Securigera varia (L.) Lassen (Family: Fabaceae)
Origin: Crown vetch is native to the Mediterranean region of Europe, southwest Asia, and northern Africa. It was introduced to the United States in the 1950s for erosion control and is still sometimes sold as an ornamental.
Description: Crown vetch is a perennial herb of the pea family (Fabaceae) whose creeping stems can grow to be up to 6 feet long. Its alternate, pinnately compound leaves consist of 9-25 oblong leaflets, and its flowers are pink to purple to white, irregular, and borne in heads similar in appearance to large clover flower heads. Fruits are narrow, flattened pods which are 2-3 inches long and occur in crownlike clusters.
Distribution: Crown vetch prefers sunny, open areas. It tolerates drought, periods of heavy precipitation, and temperatures down to -28° F. It is commonly found along roadsides and right-of-ways, in open fields, and on gravel bars along streams.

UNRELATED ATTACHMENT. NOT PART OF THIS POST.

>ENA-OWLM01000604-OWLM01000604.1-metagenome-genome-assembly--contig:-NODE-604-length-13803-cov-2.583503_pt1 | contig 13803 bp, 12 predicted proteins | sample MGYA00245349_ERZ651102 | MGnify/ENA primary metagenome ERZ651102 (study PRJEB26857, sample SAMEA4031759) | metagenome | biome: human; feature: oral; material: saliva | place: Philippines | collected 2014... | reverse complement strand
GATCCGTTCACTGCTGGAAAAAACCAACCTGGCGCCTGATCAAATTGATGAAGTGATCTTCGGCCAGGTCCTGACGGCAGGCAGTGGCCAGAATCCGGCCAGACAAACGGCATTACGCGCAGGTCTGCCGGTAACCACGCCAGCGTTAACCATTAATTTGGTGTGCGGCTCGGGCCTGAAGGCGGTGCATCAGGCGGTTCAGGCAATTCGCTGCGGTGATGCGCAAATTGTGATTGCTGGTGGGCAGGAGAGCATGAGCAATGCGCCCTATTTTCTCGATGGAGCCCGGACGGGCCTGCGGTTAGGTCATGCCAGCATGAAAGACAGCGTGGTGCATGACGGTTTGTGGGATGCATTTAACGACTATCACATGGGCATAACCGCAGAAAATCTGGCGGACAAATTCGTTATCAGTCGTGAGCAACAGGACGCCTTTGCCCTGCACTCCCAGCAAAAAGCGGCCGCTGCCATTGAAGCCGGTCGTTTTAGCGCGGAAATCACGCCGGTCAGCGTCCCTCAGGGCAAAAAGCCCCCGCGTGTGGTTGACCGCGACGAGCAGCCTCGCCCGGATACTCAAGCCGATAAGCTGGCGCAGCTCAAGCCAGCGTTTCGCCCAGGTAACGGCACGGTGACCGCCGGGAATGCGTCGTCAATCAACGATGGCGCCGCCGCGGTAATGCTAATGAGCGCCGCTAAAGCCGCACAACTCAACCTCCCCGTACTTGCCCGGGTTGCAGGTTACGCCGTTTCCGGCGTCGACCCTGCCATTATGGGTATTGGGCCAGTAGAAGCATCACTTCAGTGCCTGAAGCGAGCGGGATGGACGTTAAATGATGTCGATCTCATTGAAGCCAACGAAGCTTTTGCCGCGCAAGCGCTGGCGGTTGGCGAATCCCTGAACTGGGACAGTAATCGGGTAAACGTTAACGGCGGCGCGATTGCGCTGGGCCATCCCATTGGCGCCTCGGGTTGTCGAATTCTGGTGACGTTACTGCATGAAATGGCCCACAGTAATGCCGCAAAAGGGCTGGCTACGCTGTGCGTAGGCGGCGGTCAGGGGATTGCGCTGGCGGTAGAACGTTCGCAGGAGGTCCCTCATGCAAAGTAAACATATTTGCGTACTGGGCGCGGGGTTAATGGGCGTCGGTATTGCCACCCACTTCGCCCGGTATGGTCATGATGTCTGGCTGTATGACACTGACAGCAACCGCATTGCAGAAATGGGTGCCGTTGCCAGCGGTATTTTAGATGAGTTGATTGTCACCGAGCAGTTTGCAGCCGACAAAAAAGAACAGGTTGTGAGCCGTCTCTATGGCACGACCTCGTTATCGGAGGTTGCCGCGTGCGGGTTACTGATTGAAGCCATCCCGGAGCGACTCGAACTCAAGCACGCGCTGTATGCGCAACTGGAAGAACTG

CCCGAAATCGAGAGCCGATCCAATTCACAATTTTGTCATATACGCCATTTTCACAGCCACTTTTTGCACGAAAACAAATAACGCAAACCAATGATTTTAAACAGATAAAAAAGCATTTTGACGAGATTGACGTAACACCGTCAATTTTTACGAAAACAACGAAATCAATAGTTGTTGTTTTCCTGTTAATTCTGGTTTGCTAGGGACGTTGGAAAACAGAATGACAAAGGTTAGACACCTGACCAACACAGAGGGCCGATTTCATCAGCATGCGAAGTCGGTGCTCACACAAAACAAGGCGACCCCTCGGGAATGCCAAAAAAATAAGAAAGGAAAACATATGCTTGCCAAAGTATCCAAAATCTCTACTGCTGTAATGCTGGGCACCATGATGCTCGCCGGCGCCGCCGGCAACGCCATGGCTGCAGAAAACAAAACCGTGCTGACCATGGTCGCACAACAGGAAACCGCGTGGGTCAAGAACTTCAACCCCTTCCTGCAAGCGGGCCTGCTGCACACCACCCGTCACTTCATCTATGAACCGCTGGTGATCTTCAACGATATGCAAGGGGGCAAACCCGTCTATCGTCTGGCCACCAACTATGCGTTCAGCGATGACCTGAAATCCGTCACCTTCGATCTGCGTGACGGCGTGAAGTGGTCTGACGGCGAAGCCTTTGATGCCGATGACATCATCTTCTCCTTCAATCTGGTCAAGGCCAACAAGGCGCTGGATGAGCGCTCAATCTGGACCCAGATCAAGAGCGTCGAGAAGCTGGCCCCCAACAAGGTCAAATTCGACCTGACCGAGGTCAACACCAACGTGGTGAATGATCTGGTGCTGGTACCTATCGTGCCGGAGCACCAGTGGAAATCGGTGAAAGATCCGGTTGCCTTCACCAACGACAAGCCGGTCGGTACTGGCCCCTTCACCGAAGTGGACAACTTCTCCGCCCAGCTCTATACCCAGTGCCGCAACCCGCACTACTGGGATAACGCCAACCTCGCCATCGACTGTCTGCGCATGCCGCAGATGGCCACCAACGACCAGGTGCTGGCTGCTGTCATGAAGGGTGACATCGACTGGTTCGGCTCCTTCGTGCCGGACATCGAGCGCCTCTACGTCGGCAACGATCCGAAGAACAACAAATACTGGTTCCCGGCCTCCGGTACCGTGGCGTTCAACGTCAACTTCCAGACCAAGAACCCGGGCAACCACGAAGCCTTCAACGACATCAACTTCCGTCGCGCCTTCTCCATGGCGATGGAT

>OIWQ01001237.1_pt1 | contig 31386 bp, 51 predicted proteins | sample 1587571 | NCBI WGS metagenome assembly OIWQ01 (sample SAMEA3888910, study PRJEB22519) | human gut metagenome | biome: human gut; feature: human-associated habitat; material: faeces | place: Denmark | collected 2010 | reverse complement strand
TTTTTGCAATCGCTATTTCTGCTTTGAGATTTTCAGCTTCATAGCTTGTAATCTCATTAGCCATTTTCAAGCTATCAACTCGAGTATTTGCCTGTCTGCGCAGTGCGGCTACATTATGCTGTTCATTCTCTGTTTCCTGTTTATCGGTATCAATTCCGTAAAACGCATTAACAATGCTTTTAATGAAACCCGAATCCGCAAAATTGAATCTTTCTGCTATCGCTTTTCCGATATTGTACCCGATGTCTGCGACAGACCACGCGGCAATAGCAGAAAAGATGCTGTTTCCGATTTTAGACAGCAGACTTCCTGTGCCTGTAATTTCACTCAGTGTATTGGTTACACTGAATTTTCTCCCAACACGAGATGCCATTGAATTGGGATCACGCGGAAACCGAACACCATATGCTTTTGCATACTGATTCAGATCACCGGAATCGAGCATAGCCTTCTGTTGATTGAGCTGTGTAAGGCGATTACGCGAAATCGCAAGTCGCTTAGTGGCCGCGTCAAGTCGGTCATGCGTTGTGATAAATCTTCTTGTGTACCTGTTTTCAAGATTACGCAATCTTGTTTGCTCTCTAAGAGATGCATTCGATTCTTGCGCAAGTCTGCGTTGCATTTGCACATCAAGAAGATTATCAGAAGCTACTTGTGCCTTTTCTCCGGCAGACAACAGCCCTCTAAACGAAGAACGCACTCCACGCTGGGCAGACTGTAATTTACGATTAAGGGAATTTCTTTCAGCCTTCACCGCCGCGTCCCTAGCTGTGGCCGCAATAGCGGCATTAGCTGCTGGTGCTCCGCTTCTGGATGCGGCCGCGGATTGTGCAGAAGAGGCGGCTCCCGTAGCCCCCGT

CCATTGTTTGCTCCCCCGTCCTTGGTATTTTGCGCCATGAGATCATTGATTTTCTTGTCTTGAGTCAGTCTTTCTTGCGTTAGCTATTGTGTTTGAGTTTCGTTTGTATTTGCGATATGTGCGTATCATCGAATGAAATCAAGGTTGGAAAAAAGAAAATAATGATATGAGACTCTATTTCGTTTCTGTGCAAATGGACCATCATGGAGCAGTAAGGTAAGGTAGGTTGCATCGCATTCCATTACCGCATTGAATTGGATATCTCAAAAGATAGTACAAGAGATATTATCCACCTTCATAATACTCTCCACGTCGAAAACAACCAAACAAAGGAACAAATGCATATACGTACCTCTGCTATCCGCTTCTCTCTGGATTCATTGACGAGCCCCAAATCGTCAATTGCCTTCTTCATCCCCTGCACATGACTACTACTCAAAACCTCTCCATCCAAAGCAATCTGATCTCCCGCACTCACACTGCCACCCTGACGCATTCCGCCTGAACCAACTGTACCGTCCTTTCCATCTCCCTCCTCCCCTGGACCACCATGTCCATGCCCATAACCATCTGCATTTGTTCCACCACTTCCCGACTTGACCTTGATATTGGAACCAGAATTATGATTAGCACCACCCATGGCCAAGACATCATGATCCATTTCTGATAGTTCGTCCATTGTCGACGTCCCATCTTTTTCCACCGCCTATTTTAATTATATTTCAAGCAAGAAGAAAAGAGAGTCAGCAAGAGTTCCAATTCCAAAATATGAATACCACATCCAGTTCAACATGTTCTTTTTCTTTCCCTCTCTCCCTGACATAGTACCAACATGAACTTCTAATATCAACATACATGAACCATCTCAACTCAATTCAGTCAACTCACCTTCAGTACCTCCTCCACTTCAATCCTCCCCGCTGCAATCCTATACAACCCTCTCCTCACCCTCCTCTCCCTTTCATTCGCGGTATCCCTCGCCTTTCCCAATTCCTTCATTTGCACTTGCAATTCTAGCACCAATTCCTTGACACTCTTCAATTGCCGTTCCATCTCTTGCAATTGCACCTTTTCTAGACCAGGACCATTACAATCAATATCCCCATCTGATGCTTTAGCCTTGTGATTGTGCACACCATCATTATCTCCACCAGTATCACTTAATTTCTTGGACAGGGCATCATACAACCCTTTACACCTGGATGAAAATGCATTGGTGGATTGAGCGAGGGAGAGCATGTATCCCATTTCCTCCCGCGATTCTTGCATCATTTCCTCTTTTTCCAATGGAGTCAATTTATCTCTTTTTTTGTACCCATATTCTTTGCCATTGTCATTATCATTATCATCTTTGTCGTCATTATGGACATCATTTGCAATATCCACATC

Problem: Crown vetch seeds prolifically and spreads quickly by rhizomes. It is prone to forming large monocultures. It grows over and shades native vegetation and can even climb over shrubs and small trees. It is nitrogen-fixing and can alter the nitrogen cycle of plant communities that may depend on infertile soils.
Control: Crown vetch can be controlled by mowing in late spring for several successive years. For chemical control, use a 2% a.i. solution of triclopyr or a 1-2% a.i. solution of glyphosate applied to foliage in early spring.
USE PESTICIDES WISELY: Always read the entire pesticide label carefully, follow all mixing and application instructions and wear all recommended personal protective gear and clothing. Contact your state department of agriculture for any additional pesticide use requirements, restrictions or recommendations.